Tags: being single, marriage, married club, singles club, wedding
Disclaimer: Before I begin with today’s stream of consciousness, I must warn that this is yet another wedding/marriage post. I realize that they are becoming more frequent as the big day gets closer, and I apologize to those who come to the blog to read about the other topics I cover on the journey to 30. I promise that not every post will be about this.
Ok, so now that I got that out of the way, it’s actually a perfect segue into today’s topic. The great divide between singlehood and coupledom — the club you are initiated into once you get a ring on your finger, and the reason why single folks stick together. Something happens when you get engaged and when you get married. All of a sudden you are surrounded by support from those going through the same thing and those who came before you. Messages of “how’s the planning going?” and “treasure every moment” and other items of encouragement let you know that you are not alone.
Unfortunately for me, these words of encouragement sometimes hit me the wrong way. In all honesty, being engaged is not all flowers and candy, and while I have friends going through this process at the same time as me, not all of their experiences are like mine, and at the end of the day the first person I go to when I need to talk is still my best friend, who is single, because engaged or not, she still knows me the best because we are both still the same people.
But I totally get it. It’s this strange transition that so many of us go through. Not everyone will get married, but it does seem to happen in clumps. I can’t even say how many people I know who have gotten married this year or are getting married. But within a group of friends, the person who takes the plunge first may find it lonely on the other side. Those in the middle have some comfort in knowing others are going through it, and the one who is last may feel like, well, they came in “last place.”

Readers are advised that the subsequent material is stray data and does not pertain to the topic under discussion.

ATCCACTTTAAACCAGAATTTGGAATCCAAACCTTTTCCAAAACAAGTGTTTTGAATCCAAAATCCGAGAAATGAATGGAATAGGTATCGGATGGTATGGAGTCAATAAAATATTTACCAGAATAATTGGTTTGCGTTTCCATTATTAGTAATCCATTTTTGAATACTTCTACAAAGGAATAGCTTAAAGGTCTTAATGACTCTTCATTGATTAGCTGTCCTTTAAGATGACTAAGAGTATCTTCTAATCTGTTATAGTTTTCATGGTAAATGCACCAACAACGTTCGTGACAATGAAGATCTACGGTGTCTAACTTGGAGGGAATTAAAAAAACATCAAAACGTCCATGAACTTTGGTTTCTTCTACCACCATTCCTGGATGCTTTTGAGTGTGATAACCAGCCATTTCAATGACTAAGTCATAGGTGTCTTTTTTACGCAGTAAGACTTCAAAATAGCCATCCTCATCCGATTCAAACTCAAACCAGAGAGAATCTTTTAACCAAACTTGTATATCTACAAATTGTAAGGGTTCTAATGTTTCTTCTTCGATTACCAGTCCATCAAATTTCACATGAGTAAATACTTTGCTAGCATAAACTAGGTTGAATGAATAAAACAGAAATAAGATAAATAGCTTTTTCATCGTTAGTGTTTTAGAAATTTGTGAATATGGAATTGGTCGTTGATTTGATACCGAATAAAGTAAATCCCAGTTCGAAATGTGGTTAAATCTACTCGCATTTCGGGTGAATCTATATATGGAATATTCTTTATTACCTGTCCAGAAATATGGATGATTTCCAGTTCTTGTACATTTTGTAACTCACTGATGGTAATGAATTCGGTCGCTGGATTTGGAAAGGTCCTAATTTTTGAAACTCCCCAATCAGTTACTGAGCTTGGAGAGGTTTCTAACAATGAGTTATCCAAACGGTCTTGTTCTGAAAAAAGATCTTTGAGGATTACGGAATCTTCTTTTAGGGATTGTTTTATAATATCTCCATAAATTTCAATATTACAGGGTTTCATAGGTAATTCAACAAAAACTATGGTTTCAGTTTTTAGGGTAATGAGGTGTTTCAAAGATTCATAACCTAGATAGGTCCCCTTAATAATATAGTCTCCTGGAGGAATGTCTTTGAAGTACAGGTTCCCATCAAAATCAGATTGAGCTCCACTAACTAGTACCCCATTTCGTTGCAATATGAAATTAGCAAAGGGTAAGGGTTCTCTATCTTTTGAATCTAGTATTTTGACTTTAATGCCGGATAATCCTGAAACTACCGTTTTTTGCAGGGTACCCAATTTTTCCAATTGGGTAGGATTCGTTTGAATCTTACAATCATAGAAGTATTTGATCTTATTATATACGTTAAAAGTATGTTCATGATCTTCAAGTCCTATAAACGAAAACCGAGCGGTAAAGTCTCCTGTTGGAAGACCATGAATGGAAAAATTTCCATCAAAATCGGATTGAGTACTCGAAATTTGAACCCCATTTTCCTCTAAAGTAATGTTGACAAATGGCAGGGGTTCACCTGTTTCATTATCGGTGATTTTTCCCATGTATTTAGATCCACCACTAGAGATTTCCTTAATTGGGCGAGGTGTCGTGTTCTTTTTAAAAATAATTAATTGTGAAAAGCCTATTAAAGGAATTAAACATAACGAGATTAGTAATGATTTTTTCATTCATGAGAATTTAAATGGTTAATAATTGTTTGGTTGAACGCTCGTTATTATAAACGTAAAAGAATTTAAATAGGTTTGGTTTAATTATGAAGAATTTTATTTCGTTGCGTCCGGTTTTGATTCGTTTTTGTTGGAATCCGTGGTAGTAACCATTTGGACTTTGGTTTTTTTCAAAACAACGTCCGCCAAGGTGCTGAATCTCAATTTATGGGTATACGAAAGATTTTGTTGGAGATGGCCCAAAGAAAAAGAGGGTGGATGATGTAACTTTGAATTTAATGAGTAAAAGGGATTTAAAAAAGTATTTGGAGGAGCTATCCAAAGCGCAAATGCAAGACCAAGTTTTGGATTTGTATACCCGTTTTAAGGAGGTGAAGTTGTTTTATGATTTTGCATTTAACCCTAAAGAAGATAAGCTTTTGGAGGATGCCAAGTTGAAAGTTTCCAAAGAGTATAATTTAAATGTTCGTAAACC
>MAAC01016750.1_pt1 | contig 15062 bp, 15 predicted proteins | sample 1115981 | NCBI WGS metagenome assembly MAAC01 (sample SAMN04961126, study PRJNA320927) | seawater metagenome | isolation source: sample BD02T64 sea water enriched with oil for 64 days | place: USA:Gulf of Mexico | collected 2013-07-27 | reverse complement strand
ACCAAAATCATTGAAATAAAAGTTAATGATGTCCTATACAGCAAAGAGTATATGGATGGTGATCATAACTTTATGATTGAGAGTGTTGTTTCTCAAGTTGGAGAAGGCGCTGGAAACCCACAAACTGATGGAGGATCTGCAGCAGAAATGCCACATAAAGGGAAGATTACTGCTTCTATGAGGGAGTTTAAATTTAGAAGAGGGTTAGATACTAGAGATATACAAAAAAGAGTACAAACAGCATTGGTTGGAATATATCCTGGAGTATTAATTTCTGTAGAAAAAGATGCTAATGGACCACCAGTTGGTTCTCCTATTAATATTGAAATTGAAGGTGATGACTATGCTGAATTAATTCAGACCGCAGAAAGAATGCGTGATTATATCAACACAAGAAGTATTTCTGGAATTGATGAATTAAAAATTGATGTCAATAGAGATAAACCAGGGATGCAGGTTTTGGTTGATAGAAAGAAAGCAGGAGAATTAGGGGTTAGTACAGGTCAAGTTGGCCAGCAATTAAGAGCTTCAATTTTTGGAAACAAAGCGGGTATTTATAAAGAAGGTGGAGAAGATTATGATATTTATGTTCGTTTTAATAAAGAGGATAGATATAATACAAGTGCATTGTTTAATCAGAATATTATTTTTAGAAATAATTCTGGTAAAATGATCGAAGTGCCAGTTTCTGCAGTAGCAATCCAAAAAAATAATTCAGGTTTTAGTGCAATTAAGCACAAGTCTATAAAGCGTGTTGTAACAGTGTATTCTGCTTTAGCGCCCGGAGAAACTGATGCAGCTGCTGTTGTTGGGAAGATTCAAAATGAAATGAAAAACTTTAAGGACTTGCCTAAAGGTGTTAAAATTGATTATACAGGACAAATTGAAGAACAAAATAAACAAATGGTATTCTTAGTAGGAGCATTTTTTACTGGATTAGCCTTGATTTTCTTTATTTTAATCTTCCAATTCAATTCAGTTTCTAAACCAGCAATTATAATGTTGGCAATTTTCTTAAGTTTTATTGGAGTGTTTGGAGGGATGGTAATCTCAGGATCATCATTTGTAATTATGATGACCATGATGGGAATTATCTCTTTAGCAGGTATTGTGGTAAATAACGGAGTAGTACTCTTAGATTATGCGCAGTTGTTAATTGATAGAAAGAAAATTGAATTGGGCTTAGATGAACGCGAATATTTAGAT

I don’t know. What I do know is that among my close girl friends, they are all over the spectrum in terms of relationship status, and as for my guy friends, almost all of them are single. So while I feel like everything should be able to continue on as it did before, because I don’t plan on shutting out the uncoupled people in my life, something will shift. And I may feel a little alone when my other married kin are not around. I may be treated differently because I’m not on the hunt. I may want to hang out in the other club house and not feel quite right. What I anticipate is that it’s going to be different for the next few years until more of my friends couple up, even if I don’t think it needs to be. It just will be, because that’s what transitions are like.
So with some hesitation, I guess I’ll be joining the club. Thanks for the warm welcome.
Tags: barbie, marriage, troll, wedding
This past weekend I watched one of my closest friends get married. I stood beside her in a large bridal party and still I felt privileged to be included. She is the type of girl that everyone loves and she has very few, if any, enemies. I, in fact, can’t even think of a time that her and I ever got into a fight. She is so easy going, never petty, and the type of person who is down for anything.